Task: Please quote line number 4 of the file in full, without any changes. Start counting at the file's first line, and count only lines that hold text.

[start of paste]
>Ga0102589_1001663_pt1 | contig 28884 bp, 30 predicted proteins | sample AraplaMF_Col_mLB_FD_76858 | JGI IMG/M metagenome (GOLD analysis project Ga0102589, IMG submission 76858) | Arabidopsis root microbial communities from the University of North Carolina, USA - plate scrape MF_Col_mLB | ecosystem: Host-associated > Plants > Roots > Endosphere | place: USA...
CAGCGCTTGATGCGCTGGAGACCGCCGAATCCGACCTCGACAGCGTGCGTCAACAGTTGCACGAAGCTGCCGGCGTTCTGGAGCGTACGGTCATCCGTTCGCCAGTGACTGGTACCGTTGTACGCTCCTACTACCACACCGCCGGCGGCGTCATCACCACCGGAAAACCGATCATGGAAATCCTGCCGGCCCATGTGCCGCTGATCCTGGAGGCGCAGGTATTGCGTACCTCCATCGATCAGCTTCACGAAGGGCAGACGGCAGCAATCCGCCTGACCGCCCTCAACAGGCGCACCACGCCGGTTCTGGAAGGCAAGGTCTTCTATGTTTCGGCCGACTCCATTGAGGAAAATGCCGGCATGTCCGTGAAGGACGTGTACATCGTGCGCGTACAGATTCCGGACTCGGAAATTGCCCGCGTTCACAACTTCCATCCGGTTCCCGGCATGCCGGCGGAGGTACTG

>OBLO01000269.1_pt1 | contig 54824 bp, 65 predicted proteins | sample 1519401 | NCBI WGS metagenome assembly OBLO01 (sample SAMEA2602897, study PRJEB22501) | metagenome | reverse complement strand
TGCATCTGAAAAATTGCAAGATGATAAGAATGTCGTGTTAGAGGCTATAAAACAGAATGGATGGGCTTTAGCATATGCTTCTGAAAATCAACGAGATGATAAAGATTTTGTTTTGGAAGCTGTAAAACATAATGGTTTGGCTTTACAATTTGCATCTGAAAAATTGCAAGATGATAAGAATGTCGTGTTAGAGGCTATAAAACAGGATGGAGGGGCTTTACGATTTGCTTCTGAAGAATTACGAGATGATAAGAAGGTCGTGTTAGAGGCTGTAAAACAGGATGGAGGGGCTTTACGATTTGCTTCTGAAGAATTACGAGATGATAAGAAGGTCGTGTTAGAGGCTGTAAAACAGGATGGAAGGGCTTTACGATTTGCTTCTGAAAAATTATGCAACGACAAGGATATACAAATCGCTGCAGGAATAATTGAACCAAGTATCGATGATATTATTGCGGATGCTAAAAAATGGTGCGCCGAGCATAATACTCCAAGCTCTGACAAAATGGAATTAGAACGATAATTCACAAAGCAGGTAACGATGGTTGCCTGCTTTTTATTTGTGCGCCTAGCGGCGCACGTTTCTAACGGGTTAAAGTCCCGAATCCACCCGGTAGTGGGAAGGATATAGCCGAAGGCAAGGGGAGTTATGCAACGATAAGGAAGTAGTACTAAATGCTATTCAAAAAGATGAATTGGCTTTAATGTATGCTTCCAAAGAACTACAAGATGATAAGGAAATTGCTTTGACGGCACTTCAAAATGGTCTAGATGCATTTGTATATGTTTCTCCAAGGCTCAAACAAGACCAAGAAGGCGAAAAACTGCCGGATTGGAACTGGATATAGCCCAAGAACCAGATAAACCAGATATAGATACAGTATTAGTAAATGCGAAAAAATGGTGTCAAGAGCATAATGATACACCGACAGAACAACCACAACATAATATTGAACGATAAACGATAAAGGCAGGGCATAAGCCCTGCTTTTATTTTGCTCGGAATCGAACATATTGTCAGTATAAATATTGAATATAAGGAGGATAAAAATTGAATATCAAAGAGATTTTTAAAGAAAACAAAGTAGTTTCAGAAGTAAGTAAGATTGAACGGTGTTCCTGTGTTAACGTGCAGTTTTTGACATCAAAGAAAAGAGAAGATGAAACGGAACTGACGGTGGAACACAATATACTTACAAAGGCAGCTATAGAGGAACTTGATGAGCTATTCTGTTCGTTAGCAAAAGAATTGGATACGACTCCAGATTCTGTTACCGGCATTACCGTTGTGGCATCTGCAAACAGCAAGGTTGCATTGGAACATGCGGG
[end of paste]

TGCATCTGAAAAATTGCAAGATGATAAGAATGTCGTGTTAGAGGCTATAAAACAGAATGGATGGGCTTTAGCATATGCTTCTGAAAATCAACGAGATGATAAAGATTTTGTTTTGGAAGCTGTAAAACATAATGGTTTGGCTTTACAATTTGCATCTGAAAAATTGCAAGATGATAAGAATGTCGTGTTAGAGGCTATAAAACAGGATGGAGGGGCTTTACGATTTGCTTCTGAAGAATTACGAGATGATAAGAAGGTCGTGTTAGAGGCTGTAAAACAGGATGGAGGGGCTTTACGATTTGCTTCTGAAGAATTACGAGATGATAAGAAGGTCGTGTTAGAGGCTGTAAAACAGGATGGAAGGGCTTTACGATTTGCTTCTGAAAAATTATGCAACGACAAGGATATACAAATCGCTGCAGGAATAATTGAACCAAGTATCGATGATATTATTGCGGATGCTAAAAAATGGTGCGCCGAGCATAATACTCCAAGCTCTGACAAAATGGAATTAGAACGATAATTCACAAAGCAGGTAACGATGGTTGCCTGCTTTTTATTTGTGCGCCTAGCGGCGCACGTTTCTAACGGGTTAAAGTCCCGAATCCACCCGGTAGTGGGAAGGATATAGCCGAAGGCAAGGGGAGTTATGCAACGATAAGGAAGTAGTACTAAATGCTATTCAAAAAGATGAATTGGCTTTAATGTATGCTTCCAAAGAACTACAAGATGATAAGGAAATTGCTTTGACGGCACTTCAAAATGGTCTAGATGCATTTGTATATGTTTCTCCAAGGCTCAAACAAGACCAAGAAGGCGAAAAACTGCCGGATTGGAACTGGATATAGCCCAAGAACCAGATAAACCAGATATAGATACAGTATTAGTAAATGCGAAAAAATGGTGTCAAGAGCATAATGATACACCGACAGAACAACCACAACATAATATTGAACGATAAACGATAAAGGCAGGGCATAAGCCCTGCTTTTATTTTGCTCGGAATCGAACATATTGTCAGTATAAATATTGAATATAAGGAGGATAAAAATTGAATATCAAAGAGATTTTTAAAGAAAACAAAGTAGTTTCAGAAGTAAGTAAGATTGAACGGTGTTCCTGTGTTAACGTGCAGTTTTTGACATCAAAGAAAAGAGAAGATGAAACGGAACTGACGGTGGAACACAATATACTTACAAAGGCAGCTATAGAGGAACTTGATGAGCTATTCTGTTCGTTAGCAAAAGAATTGGATACGACTCCAGATTCTGTTACCGGCATTACCGTTGTGGCATCTGCAAACAGCAAGGTTGCATTGGAACATGCGGG